I think my biggest problem/concern is lowering the inside air temperature, havent thought of a full proof solution yet thats cost effective…currently its very hot and humid in Cape Town and not ideal fruiting conditions

That actually makes sense about the humidifier life span and the mold (definitely will clean out the tent once a week)

Im actually testing using some antibacterial essential oils in the humidifier to try minimize mold buildup (keeping in mind not to use a fungicide) - have no clue if this will work but its fun and smells nice at least. (Currently using Rosemary and intend to try cinnamon)

this is cool to see… I tried a similar setup last spring with oysters… I was less prepared, didn’t use a fan, and they never fruited. later in the kiezpilz fruiting chamber with more FAE the same strain fruited. So I suspect lack of air exchange was my problem

its funny imagining so many people having this same shape green house full of mushrooms…

1 Like

One low-tech, low-input approach is to engage in seasonal production: grow heat-loving species in the summer and cold-tolerant species in the winter. If you are focused on Pleurotus spp. production for food then you could run Pleurotus djamor (‘pink oyster’) and / or Pleurotus pulmonarius (‘phoenix oyster’) in summer, Pleurotus ostreatus (‘pearl oyster’) in the winter and Pleurotus citrinopileatus (‘golden oyster’) in the spring and autumn.

A simpler approach, since you’re just getting started, would be to run two species: one in autumn-winter and another in spring-summer.

The seasonal approach is the way to go, in my opinion, and far superior to using energy-intensive and expensive climate-control measures.

This sounds like a super interesting line of research / inquiry! I’m excited to hear how it works out for you.

1 Like

Thanks guys

@notplants , I could imagine so many people having this set up and makes me chuckle a bit too. Basically the entry point fruiting chamber.

Ill keep u posted Glyph with regards to the essential oils. Went to the hardware store today to check out some ventilation piping and extractor fans. When cash flow permits ill be making the necessary modification. (Right now my spore load is low so not absolutely essential this moment)

And what u said about the seasonal mushrooms makes a lot of sense. Just excited to have species like Reishi and Lions mane on a all year round basis i gues.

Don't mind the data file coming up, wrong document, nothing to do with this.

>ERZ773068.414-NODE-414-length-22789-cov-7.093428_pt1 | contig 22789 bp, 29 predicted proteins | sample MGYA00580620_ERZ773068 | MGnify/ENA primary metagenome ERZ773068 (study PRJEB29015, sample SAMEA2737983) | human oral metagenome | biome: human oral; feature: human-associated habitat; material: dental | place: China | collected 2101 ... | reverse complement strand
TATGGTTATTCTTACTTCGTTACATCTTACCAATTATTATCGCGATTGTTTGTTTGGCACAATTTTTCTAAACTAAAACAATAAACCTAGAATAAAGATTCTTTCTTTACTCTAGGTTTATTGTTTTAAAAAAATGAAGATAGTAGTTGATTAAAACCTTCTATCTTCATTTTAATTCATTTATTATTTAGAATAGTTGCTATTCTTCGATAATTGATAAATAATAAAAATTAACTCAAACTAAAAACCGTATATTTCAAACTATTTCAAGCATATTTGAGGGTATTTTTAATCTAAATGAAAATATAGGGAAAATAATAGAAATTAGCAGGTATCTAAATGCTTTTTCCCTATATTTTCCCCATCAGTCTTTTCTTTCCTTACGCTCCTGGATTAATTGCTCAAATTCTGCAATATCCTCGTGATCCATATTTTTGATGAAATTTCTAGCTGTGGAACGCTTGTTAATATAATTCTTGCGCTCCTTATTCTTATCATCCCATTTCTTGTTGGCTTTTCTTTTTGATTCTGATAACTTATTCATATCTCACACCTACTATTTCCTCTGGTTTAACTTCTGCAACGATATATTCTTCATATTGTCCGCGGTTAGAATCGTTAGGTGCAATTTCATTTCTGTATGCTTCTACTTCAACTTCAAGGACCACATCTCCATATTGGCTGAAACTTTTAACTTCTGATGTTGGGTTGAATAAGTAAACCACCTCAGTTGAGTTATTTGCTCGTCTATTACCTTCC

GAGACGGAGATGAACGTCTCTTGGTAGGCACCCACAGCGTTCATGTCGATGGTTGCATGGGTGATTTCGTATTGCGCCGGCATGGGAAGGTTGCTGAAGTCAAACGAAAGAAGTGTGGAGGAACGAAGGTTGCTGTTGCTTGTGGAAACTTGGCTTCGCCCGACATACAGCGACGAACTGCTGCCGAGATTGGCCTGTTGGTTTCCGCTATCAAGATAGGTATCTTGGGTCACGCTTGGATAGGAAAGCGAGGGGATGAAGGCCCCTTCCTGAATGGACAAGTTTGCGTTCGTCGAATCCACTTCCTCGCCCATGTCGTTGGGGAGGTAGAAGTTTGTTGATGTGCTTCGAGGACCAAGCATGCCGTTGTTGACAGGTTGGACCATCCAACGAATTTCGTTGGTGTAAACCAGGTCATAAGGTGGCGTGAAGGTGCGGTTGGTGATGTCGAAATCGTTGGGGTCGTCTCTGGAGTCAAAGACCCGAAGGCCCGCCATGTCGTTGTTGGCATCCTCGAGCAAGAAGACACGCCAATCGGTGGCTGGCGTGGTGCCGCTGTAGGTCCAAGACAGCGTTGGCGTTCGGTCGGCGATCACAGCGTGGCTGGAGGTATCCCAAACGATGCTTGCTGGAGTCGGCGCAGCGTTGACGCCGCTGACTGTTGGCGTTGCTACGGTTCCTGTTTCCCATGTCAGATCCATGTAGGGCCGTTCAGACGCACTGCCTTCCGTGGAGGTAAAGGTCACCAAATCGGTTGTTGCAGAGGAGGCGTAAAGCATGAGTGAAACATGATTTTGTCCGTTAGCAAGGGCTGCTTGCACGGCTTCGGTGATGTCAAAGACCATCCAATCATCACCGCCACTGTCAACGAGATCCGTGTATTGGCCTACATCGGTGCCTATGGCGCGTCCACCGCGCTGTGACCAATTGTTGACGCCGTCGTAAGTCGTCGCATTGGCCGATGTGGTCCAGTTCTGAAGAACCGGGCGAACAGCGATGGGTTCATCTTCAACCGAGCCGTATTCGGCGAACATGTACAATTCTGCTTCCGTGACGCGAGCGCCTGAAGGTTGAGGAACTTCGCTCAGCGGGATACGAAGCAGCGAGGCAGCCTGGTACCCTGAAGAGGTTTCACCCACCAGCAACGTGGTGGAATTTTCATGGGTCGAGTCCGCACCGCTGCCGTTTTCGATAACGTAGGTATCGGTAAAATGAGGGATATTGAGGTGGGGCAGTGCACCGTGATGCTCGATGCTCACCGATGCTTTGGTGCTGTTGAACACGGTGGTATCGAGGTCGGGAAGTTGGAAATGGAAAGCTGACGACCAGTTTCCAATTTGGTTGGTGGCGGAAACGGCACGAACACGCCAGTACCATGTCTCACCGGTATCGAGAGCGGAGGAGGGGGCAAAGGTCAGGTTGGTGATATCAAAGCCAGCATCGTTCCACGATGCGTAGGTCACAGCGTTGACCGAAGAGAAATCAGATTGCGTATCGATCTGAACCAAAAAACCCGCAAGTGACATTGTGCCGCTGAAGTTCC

Bit of a paradox since i firmly advocate the use of eating foods that are in season. But i really like that and definitely going to plan around seasonal mushroom growing.

Love the sheer versatility and application of the Pleurotus genus. Highly underestimated fungi, that could have multiple threads on this network im sure. (The plastic eating potential is something i want to explore at some point)

Anyways there i go again trailing off topic!
Thanks again :slight_smile:

Ganoderma lucidum thrives in hot temperatures - it is an ideal candidate for summer growth in Cape Town. In my experience, Hericium erinaceus is surprisingly tolerant of warm temperatures - though I wouldn’t push it too far past 26°C. The fortunate thing about summer in Cape Town is that it generally cools down quite a lot at night.

It’s also worthwhile to remember that genetics can make a big difference when it comes to temperature tolerance; many species can be found in cold-tolerant and warm-tolerant strains. Here’s a paper which deals specifically with fruiting tolerance of Hericium spp.:

Atila, F., Tüzel, Y., Pekşen, A., Cano, A. F., & Fernández, J. A. (2021). The effect of different fruiting temperatures on the yield and nutritional parameters of some wild and hybrid Hericium isolates. Scientia Horticulturae, 280, 109915.


  • Hericium spp. and even the strains belonging to H. erinaceus need different temperatures for fruiting.
  • Increasing temperatures led to decreased protein and ash content of fruitbodies.
  • Other nutritional contents of strains were not affected by the fruiting temperatures.
1 Like